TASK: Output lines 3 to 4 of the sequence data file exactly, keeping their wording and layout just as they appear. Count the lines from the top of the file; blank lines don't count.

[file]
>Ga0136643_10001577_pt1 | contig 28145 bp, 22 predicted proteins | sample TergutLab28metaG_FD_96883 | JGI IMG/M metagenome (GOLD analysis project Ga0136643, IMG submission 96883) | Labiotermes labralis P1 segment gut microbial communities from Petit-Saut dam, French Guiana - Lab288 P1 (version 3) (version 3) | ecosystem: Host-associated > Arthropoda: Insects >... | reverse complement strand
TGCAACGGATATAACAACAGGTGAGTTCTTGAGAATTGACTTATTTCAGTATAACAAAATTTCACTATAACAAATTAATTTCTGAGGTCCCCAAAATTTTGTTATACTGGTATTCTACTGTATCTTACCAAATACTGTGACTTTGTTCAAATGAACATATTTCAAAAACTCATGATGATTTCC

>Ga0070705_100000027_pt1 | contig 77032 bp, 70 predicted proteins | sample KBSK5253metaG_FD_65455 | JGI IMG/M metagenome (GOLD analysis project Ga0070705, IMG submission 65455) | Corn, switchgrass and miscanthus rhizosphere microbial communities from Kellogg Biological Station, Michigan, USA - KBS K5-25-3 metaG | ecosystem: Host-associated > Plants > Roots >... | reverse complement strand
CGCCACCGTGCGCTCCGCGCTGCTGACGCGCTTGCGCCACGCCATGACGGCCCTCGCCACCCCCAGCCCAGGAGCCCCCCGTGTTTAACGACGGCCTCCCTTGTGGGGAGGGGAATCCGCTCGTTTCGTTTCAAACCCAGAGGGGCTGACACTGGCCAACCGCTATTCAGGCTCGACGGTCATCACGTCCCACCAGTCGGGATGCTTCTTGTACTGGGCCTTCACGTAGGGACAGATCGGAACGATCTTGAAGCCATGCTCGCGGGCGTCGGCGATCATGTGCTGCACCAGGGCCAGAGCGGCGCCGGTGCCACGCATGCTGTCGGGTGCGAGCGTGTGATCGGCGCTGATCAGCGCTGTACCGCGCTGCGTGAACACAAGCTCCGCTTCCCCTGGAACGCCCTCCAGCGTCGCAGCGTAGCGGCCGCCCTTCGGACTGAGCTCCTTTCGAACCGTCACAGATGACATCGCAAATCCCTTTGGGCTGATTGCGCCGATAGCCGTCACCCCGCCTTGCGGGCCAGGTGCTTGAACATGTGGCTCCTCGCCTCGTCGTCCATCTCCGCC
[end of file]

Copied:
>Ga0070705_100000027_pt1 | contig 77032 bp, 70 predicted proteins | sample KBSK5253metaG_FD_65455 | JGI IMG/M metagenome (GOLD analysis project Ga0070705, IMG submission 65455) | Corn, switchgrass and miscanthus rhizosphere microbial communities from Kellogg Biological Station, Michigan, USA - KBS K5-25-3 metaG | ecosystem: Host-associated > Plants > Roots >... | reverse complement strand
CGCCACCGTGCGCTCCGCGCTGCTGACGCGCTTGCGCCACGCCATGACGGCCCTCGCCACCCCCAGCCCAGGAGCCCCCCGTGTTTAACGACGGCCTCCCTTGTGGGGAGGGGAATCCGCTCGTTTCGTTTCAAACCCAGAGGGGCTGACACTGGCCAACCGCTATTCAGGCTCGACGGTCATCACGTCCCACCAGTCGGGATGCTTCTTGTACTGGGCCTTCACGTAGGGACAGATCGGAACGATCTTGAAGCCATGCTCGCGGGCGTCGGCGATCATGTGCTGCACCAGGGCCAGAGCGGCGCCGGTGCCACGCATGCTGTCGGGTGCGAGCGTGTGATCGGCGCTGATCAGCGCTGTACCGCGCTGCGTGAACACAAGCTCCGCTTCCCCTGGAACGCCCTCCAGCGTCGCAGCGTAGCGGCCGCCCTTCGGACTGAGCTCCTTTCGAACCGTCACAGATGACATCGCAAATCCCTTTGGGCTGATTGCGCCGATAGCCGTCACCCCGCCTTGCGGGCCAGGTGCTTGAACATGTGGCTCCTCGCCTCGTCGTCCATCTCCGCC